Direct marketing expert Dianna Dilworth is urging brands to study how Amazon conducts its email marketing activity and to try integrating a few of its trademarks in their campaigns.
The Washington-based online retailer made over $60 billion (£38 billion) in revenue last year, a success which has been helped along by its multinational advertising efforts. Email is a key focus of the company's marketing department and Ms Dilworth believes many brands can learn from their strategy on the channel.
Brands can be more sure of email marketing success if they start thinking like their customers, one expert has claimed.
Writing for entrepreneur.com, business blogger Ann Handley explained that brands would be wise to think like their customers if they are to see any valuable returns on their email investment.
Handley boiled this sentiment down into three analogies, with the first being 'fish where the fish are'. The old adage, she claimed, can comfortably be applied to any online marketing platform, as it quite simply involves seeking out the best consumers for a particular brand.
Email marketing blogger Tom Flanagan has explained where he thinks the industry will head over the coming years.
Writing for inman.com, Flanagan explained how people still keep claiming email marketing is dying, even though the truth is markedly different. To illustrate the point, he went on to explain not only how email is thriving, but the direction in which it will go in coming years to remain relevant.
A poll of 1,000 small businesses has found that marketing spend looks set to remain the same or even increase for many, kpbj.com reports.
The newest '2013 AT&T Small Business Technology Poll' found that a third (66 per cent) of small firms are keeping marketing budgets unchanged - or even increasing them - despite finances being stretched elsewhere.
When considering specific area for spend, the majority of respondents said they were seeking to expand their online presence through the likes of a better website and more email marketing.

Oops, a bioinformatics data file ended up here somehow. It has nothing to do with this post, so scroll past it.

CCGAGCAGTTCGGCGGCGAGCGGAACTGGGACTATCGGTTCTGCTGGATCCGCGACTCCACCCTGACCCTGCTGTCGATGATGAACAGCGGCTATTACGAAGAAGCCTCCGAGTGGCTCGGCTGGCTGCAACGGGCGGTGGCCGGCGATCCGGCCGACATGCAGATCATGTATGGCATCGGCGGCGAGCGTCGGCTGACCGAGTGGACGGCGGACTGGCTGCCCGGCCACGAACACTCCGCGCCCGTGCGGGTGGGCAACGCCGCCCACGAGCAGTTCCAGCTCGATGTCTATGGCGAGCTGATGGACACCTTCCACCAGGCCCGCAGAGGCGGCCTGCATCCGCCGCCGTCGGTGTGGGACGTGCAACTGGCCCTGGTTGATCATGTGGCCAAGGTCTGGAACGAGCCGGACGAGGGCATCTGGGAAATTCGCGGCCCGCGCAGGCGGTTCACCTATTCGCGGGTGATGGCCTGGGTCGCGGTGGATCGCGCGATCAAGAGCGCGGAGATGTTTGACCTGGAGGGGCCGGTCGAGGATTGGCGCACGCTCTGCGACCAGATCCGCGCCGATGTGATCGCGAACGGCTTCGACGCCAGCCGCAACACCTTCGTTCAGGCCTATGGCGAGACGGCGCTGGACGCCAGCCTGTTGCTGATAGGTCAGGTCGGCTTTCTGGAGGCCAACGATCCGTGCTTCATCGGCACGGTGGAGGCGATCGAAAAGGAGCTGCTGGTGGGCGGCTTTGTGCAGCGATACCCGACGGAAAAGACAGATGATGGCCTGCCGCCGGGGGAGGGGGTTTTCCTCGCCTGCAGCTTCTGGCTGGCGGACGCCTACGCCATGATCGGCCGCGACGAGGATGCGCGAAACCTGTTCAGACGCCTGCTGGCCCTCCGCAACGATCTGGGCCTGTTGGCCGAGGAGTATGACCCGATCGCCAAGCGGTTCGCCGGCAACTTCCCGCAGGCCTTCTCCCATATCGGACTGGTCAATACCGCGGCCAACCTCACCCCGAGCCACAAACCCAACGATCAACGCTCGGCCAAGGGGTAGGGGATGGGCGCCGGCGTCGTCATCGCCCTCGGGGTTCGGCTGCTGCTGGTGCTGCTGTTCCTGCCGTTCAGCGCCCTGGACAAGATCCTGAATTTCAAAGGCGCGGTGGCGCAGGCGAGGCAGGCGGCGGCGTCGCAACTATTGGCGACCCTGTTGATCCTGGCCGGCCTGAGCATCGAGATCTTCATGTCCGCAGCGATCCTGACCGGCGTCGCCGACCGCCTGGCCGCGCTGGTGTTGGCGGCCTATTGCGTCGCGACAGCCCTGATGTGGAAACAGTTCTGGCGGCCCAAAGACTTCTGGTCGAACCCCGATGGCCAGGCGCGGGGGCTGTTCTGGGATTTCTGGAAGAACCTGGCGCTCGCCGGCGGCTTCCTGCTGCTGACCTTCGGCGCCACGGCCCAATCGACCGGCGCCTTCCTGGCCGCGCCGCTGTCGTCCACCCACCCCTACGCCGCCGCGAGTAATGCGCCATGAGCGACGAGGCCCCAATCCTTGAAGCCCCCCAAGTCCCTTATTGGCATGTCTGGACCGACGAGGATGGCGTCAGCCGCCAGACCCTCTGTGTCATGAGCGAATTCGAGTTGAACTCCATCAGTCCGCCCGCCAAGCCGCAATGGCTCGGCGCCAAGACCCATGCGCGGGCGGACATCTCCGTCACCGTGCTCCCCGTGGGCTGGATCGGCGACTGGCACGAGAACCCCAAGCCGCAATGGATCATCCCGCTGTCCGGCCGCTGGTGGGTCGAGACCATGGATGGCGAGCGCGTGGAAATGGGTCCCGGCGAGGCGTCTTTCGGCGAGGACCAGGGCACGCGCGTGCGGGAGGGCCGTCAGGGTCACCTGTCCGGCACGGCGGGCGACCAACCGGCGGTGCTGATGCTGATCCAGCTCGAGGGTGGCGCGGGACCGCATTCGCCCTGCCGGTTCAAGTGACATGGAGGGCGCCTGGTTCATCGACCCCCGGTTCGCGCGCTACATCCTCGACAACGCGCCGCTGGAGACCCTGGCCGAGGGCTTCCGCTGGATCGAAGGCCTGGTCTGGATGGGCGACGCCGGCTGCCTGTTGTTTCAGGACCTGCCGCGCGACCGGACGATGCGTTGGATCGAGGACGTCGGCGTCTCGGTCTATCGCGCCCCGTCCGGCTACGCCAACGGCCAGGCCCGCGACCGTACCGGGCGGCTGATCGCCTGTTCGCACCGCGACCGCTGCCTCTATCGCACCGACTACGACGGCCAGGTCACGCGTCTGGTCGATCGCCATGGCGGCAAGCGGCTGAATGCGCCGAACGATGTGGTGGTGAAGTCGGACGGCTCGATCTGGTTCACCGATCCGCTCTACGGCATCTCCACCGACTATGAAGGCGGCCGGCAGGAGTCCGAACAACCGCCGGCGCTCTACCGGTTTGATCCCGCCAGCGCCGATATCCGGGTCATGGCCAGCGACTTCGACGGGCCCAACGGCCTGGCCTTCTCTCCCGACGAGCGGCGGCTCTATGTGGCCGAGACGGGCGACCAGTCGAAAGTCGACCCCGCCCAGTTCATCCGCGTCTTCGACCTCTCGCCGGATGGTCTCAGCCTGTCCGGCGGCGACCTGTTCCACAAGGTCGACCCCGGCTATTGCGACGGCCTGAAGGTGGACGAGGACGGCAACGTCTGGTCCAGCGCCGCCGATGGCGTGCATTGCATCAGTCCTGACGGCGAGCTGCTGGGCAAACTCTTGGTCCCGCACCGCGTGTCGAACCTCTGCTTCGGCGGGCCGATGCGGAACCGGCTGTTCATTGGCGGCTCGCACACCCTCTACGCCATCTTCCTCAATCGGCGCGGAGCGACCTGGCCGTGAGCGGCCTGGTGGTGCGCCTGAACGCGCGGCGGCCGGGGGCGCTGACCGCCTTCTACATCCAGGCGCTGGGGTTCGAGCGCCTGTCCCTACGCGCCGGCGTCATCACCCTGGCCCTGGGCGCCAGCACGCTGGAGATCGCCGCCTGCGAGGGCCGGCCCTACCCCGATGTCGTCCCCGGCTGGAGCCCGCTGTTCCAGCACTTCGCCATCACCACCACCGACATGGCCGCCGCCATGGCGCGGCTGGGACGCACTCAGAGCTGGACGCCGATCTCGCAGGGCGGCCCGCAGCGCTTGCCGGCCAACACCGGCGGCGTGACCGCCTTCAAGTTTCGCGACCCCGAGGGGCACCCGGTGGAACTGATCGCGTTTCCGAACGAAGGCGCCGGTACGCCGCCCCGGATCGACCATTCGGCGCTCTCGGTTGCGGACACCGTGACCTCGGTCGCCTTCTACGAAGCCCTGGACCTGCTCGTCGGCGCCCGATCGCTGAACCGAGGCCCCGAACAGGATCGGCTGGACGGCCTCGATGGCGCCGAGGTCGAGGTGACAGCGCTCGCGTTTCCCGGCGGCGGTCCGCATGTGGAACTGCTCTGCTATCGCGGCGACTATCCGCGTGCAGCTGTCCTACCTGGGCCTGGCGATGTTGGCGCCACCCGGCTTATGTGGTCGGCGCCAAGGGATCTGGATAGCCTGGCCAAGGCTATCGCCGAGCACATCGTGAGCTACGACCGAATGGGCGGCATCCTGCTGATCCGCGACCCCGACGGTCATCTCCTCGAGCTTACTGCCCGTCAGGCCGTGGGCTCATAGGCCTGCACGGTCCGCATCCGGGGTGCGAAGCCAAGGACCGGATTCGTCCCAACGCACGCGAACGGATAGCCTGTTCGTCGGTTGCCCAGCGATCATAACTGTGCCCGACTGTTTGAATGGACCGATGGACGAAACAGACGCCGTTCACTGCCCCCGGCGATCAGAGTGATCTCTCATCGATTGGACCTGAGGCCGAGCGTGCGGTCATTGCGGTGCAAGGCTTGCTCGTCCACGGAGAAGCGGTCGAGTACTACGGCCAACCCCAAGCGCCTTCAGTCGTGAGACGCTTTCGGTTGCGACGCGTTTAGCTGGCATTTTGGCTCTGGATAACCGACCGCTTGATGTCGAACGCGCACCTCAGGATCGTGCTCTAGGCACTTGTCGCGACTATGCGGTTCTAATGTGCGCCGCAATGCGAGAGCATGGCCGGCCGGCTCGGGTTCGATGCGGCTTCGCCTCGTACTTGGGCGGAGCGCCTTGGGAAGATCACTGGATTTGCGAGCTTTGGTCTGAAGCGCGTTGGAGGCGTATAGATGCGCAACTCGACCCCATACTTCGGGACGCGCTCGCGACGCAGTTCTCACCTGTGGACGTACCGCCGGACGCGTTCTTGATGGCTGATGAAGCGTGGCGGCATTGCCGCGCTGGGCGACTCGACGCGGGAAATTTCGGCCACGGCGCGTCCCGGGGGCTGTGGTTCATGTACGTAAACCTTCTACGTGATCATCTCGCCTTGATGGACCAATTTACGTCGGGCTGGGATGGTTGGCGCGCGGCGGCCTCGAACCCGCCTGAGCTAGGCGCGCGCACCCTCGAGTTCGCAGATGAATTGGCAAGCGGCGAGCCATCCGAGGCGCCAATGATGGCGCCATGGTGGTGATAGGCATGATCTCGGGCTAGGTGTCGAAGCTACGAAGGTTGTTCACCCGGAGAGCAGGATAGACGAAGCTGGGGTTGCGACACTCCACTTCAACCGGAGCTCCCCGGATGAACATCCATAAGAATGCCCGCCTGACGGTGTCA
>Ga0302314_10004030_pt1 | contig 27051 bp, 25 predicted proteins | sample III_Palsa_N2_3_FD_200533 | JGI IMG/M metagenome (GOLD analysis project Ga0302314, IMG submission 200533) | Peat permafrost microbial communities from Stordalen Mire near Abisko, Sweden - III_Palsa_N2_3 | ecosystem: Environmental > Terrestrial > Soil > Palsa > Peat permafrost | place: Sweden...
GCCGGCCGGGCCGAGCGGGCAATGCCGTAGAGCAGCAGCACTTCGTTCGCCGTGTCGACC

Fueled by improvement in the wider economy, a new report shows advertising spend around the world growing by 3.9 per cent over 2013.
The Global Advertising Forecast from market researcher ZenithOptimedia finds that internet advertising is supplying most of the growth in expenditure and will finally overtake spend on print advertising by 2015, reports thedrum.co.uk.
ZenithOptimedia says marketing through online channels, which include social media, email marketing and search engine optimisation (SEO), will grow by 14.4 per cent up to 2015. Traditional media on the other hand, including print media, will only experience 1.6 per cent growth during this period.
Businesses need to be careful with their links, images and unsubscribe options if they are to evade over-zealous spam folders, one expert has claimed.
Writing for business2community.com, email marketing blogger Ivan Dimitrijevik claimed that "everyone" around the world was using emails, so brands needed to be sure they had a presence in the inbox. Dimitrijevik added, however, that there were a number of potential stumbling blocks that marketers needed to avoid in order to ensure the campaign is a success and that messages are successful and do not erroneously ensnared in junk filters.
American comedian Louis C.K. could teach marketers a thing or two when it comes to the best ways of treating consumers, digiday.com reports.
Despite not yet being a household name in the UK, C.K. is fast approaching this status in his native America, following on from the likes of a successful TV show and numerous live tours. That's not all, however, as C.K.'s innovative approaches have also seen him hailed as a "marketing genius".
Personalising messages and targeting a specific group of users is a sure fire way to avoid low open rates in email marketing campaigns.
Retail-digital.com writer Malcolm Duckett highlights that in a world where companies send mess, generic emails to thousands of subscribers on a daily basis, there's an opportunity for intelligent brands to put themselves above their competition by applying the personal touch.
Yahoo is looking to take full advantage of the space available on tablet screens through a new mail app.
The company has been under pressure in recent years to demonstrate its value to users, many of which can new be found accessing its services via mobile device. Seemingly in retaliation to the market shift, Yahoo has released two new mobile apps - for weather and email - which hints at a heightened commitment towards the devices.